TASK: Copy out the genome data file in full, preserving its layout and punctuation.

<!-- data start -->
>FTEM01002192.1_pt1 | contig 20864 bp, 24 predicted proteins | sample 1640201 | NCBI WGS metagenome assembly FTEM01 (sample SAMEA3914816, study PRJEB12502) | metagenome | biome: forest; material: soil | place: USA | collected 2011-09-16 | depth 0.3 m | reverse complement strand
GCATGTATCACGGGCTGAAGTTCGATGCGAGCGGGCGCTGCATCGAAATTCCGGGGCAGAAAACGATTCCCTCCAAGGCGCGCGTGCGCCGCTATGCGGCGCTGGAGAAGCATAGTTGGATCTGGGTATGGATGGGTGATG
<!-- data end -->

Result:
>FTEM01002192.1_pt1 | contig 20864 bp, 24 predicted proteins | sample 1640201 | NCBI WGS metagenome assembly FTEM01 (sample SAMEA3914816, study PRJEB12502) | metagenome | biome: forest; material: soil | place: USA | collected 2011-09-16 | depth 0.3 m | reverse complement strand
GCATGTATCACGGGCTGAAGTTCGATGCGAGCGGGCGCTGCATCGAAATTCCGGGGCAGAAAACGATTCCCTCCAAGGCGCGCGTGCGCCGCTATGCGGCGCTGGAGAAGCATAGTTGGATCTGGGTATGGATGGGTGATG